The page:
Nonetheless there was less difference between the two Kindreds, Elves and Men, in early youth; and a man who watched elf-children at play might well have believed that they were the children of Men, of some fair and happy people.10

Another line from the Narn i Hîn Húrin too beautiful not to cite is one which is also evocative of the alert and contemplative point of view of young Túrin, who figures so heavily in the account of Lalaith’s life there and in The Children of Húrin.

None of the Eldar at that time dwelt in his father’s lands, and once only had he seen them, when King Fingon and many of his lords had ridden through Dor-lómin and passed over the bridge of Nen Lalaith, glittering in silver and white.11

His sighting of the dazzling Elven warriors occurs at their crossing of the same gurgling water way of Nen Lalaith from which Lalaith’s name is derived. All of these events told of the childhood of Lalaith and Túrin occur after the breaking of the watchful peace of the nearly five-hundred-year-long siege of Angband, during the years of the High Kingship of Fingon and the building of the grand alliances of Fingon and Maedhros, which seek to boldly threaten Morgoth himself.

But the wiser were uneasy still, fearing that Maedhros revealed his growing strength too soon, and that Morgoth would be given time enough to take counsel against him. ‘Ever will some new evil be hatched in Angband beyond the guess of Elves and Men,’ they said. And in the autumn of that year, to point their words, there came an ill wind from the North under leaden skies. The Evil Breath it was called, for it was pestilent; and many sickened and died in the fall of the year in the northern lands that bordered on the Anfauglith, and they were for the most part the children or the rising youth in the houses of Men.12

This Evil Breath out of Angband might be compared to the plague or Black Death of our primary world, save that this Morgoth-bred pestilence primarily attacked children and the very young, the promise of hope for a future to the short-lived Edain.

The Evil Breath came to Dor-lómin, and Túrin took sick, and lay long in a fever and dark dream. And when he was healed, for such was his fate and the strength of life that was in him, he asked for Lalaith. But his nurse answered: ‘Speak no more of Lalaith, son of Húrin; but of your sister Urwen you must ask tidings of your mother.’

And when Morwen came to him, Túrin said to her: ‘I am no longer sick, and I wish to see Urwen; but why must I not say Lalaith anymore?’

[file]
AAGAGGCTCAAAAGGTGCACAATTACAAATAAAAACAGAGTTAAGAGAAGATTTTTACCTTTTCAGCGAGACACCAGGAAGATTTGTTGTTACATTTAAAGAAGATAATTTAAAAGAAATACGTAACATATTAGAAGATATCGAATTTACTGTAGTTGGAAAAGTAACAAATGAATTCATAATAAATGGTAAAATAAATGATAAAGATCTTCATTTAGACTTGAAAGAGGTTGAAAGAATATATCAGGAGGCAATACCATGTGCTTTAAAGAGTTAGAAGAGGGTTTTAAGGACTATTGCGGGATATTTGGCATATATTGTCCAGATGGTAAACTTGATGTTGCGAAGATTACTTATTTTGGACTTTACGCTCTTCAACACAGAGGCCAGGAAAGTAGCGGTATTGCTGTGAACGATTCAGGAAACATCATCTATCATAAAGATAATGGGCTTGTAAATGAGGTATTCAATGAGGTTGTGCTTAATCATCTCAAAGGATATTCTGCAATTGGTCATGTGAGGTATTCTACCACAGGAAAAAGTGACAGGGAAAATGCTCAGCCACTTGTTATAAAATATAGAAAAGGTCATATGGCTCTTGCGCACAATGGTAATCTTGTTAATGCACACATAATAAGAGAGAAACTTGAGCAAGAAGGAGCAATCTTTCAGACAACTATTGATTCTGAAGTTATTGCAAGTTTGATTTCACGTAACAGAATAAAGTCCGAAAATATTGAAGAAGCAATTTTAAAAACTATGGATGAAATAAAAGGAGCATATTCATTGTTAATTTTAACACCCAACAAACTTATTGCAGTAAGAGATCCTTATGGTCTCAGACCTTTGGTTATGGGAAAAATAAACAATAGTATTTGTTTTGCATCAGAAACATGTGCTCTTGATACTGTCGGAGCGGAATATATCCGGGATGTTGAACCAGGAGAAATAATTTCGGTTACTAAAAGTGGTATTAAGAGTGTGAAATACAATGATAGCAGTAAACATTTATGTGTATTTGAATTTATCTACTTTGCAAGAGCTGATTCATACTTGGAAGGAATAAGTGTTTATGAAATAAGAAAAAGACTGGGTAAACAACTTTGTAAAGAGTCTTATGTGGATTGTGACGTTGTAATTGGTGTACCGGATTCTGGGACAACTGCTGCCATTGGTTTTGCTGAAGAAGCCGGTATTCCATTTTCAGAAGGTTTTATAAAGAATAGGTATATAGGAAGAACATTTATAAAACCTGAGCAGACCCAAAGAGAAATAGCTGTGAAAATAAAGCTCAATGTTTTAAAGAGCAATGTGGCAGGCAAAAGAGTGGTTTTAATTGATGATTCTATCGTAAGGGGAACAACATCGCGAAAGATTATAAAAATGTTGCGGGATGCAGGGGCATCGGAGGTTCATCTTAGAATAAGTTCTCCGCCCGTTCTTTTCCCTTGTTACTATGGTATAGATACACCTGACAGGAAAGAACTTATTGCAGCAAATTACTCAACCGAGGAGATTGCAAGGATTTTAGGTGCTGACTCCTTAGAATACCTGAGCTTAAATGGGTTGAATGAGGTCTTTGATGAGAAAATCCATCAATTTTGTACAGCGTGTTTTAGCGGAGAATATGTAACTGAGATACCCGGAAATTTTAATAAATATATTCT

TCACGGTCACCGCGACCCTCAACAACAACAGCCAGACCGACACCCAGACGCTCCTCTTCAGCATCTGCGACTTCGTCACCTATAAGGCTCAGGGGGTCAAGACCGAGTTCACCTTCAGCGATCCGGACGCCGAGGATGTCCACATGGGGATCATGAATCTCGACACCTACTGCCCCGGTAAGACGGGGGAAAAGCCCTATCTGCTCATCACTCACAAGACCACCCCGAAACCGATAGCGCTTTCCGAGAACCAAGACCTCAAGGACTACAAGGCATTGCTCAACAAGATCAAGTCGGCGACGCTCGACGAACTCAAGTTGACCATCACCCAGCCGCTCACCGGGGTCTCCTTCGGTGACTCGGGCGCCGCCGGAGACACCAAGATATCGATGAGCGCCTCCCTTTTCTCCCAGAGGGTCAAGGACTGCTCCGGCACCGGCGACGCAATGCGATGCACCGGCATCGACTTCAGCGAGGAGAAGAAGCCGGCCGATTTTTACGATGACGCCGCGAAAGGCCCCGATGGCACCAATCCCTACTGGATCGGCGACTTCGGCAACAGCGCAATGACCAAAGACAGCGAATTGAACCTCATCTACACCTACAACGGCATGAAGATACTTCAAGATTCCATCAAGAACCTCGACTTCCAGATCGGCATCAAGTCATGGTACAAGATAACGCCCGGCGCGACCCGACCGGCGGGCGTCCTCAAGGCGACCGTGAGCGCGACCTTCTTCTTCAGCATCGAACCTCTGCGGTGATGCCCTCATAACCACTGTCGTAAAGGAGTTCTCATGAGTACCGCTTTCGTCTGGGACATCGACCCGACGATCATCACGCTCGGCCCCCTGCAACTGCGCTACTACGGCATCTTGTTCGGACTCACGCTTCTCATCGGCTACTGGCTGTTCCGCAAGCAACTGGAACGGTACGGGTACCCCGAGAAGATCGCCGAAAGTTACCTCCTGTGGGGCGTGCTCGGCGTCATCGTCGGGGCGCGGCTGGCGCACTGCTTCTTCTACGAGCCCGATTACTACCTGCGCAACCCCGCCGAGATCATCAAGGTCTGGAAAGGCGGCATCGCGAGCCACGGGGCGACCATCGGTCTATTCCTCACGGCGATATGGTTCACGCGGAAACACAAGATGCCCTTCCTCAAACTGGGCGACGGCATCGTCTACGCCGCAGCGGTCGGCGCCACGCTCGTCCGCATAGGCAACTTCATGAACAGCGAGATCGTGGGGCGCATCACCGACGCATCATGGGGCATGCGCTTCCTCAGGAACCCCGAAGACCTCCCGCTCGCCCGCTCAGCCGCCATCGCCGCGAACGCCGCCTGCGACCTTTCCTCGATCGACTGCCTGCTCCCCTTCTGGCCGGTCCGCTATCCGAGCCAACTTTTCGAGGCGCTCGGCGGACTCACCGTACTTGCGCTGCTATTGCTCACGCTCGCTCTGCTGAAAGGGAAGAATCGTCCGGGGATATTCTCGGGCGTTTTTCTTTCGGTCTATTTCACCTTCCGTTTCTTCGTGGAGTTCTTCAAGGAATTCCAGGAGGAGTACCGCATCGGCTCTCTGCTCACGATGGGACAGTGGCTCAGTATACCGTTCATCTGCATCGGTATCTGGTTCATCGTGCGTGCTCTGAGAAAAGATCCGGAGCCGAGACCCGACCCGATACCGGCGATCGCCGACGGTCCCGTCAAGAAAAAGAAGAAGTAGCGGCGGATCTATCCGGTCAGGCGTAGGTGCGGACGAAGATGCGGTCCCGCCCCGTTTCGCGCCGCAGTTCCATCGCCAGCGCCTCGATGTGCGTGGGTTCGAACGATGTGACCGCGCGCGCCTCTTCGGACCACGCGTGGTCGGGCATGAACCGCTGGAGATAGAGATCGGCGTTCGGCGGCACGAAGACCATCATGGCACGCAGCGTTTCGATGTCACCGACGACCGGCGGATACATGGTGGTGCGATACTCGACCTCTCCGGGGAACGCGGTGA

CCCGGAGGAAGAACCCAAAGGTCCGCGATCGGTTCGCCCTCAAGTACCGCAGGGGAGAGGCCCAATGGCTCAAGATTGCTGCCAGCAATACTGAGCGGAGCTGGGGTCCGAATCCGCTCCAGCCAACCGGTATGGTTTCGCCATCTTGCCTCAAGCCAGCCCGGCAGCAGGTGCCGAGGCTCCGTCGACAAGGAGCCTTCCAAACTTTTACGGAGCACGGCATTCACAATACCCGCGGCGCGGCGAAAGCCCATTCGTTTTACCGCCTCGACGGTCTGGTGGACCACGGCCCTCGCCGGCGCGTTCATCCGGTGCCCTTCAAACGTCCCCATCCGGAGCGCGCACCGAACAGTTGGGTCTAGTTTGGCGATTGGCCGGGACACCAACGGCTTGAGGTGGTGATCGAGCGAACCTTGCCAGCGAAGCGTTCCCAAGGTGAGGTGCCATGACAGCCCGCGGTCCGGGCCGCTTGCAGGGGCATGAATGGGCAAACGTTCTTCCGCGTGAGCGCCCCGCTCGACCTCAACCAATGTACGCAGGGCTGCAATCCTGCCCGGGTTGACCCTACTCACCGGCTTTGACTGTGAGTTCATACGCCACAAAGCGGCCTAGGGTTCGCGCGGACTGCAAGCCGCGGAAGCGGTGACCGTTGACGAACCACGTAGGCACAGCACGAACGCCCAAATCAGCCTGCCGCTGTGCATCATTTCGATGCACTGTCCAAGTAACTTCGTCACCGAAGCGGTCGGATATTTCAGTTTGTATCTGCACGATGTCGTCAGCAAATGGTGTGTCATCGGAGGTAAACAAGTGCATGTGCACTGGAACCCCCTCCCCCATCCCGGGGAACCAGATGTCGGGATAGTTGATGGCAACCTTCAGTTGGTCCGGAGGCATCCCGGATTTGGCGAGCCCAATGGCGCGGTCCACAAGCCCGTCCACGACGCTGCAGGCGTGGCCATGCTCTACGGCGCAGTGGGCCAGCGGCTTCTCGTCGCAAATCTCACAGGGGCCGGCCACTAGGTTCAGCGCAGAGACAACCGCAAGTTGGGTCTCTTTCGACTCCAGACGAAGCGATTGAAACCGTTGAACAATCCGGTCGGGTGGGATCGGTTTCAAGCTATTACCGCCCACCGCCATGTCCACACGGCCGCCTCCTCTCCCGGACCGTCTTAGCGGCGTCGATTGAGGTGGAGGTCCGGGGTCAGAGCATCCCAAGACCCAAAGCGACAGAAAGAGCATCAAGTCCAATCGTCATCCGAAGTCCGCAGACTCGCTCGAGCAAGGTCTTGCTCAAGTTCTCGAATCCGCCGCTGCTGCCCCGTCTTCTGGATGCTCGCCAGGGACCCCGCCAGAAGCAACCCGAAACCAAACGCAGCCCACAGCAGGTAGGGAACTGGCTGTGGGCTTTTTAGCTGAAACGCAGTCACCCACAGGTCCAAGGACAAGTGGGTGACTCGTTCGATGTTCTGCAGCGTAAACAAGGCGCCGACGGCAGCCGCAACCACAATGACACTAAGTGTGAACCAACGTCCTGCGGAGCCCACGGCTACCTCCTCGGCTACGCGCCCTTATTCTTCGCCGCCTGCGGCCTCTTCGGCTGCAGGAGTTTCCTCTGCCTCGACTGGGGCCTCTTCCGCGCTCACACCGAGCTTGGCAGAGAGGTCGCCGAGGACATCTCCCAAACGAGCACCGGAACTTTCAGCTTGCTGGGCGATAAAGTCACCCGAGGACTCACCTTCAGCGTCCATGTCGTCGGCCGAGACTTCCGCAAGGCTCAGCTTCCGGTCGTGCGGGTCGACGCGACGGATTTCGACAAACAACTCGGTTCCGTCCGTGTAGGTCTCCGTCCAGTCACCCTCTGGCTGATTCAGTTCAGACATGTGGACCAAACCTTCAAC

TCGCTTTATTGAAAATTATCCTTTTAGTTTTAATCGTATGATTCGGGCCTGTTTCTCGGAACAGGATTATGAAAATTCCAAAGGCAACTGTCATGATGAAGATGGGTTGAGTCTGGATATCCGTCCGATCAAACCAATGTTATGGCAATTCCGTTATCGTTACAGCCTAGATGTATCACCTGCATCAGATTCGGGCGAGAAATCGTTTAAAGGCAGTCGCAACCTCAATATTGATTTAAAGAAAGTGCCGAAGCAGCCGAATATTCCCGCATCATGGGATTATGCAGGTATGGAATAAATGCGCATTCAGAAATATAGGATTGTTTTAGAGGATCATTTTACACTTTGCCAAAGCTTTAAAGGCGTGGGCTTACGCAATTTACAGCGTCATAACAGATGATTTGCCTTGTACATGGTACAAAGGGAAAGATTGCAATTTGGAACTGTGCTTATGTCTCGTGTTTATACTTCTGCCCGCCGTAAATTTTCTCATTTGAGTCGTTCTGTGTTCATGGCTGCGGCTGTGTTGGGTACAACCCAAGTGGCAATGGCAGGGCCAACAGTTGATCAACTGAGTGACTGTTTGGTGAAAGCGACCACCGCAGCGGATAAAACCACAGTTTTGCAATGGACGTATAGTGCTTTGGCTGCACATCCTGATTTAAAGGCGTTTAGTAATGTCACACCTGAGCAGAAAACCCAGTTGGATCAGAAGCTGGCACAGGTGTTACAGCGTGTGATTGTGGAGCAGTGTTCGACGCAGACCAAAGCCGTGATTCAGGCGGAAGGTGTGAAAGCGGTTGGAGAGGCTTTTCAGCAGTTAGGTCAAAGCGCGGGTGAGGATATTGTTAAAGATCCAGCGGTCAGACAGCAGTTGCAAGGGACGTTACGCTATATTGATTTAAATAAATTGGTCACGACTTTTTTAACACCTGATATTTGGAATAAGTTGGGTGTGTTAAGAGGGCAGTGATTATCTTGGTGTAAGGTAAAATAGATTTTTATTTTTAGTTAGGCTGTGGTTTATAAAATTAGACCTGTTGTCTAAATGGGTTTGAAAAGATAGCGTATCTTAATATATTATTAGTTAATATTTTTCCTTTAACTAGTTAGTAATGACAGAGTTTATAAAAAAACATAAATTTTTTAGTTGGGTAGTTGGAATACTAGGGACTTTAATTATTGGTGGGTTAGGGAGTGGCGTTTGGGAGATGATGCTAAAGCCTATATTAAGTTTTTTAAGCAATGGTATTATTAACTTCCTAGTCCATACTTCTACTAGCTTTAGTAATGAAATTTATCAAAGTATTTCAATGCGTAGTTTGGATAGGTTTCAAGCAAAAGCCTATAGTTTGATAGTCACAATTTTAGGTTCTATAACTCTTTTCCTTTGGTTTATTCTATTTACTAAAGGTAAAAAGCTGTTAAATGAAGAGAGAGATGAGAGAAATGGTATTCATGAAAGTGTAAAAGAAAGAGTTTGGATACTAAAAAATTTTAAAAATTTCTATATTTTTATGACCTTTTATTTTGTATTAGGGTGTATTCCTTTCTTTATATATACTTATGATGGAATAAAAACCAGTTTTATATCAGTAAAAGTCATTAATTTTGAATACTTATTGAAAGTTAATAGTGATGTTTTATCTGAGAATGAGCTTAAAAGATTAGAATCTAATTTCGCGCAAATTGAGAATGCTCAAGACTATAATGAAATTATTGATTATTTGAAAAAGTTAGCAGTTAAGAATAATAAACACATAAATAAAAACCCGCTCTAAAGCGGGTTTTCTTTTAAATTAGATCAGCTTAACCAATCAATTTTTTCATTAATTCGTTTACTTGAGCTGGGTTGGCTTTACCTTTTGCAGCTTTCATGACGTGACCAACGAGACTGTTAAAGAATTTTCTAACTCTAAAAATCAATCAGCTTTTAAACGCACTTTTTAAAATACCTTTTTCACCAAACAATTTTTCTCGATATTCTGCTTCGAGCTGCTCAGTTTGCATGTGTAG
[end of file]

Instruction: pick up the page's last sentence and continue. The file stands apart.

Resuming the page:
‘Because Urwen is dead, and laughter is stilled in this house,’ she answered. ‘But you live, son of Morwen; and so does the Enemy who has done this to us.’

* * * *


But Túrin wept bitterly at night alone, though to Morwen he never again spoke the name of his sister.13

Húrin suffers at least as deeply as his wife or his son and heir at the loss of the ebullient toddler Lalaith, dead at the age of three years, and is far more demonstrative of his grief.

But Húrin mourned openly, and he took up his harp and would make a song of lamentation; but he could not, and he broke his harp, and going out he lifted up his hand towards the North, crying: ‘Marrer of Middle-earth, would that I might see you face to face, and mar you as my lord Fingolfin did!’14

But still Húrin is more than ready when Fingon calls him to battle again. He goes to fight in the Nirnaeth Arnoediad (Battle of Unnumbered Tears) with the same high hopes that Fingon and Maedhros bring to that most heartbreaking of all the Battles of Beleriand.

Húrin cries out "Aurë entuluva! Day shall come again!" as he fights his losing battle against the forces of Morgoth (Silm. 195). The tragic life of his son Túrin is a headlong rush into the darkness, hastened by every effort he makes to find the light.15

The beacon of Lalaith the happy child, with her capacity to lift the spirits of a beleaguered people in dark days, is remembered as a bittersweet moment in a harsh period, made more poignant by the fact that her father has predicted the brevity of her life and the darkness which will overtake her light.




Works Cited

  1. The Children of Húrin, "The Childhood of Túrin."
  2. Unfinished Tales, Narn i Hîn Húrin, "The Childhood of Túrin."
  3. Ibid.
  4. Ibid.
  5. Ibid.
  6. Ibid.
  7. The Children of Húrin, "The Childhood of Túrin."
  8. Unfinished Tales, Narn i Hîn Húrin, "The Childhood of Túrin."
  9. Ibid.
  10. Morgoth’s Ring, Laws and Customs among the Eldar.
  11. Unfinished Tales, Narn i Hîn Húrin, "The Childhood of Túrin."
  12. The Children of Húrin, "The Childhood of Túrin."
  13. Ibid.
  14. Ibid.
  15. Flieger, Verlyn. Splintered Light: Tolkien's World, Revised Edition. Kent State University Press, Kindle Edition. 2002.



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About the Author

Oshun's Silmarillion-based stories may be found on the SWG archive.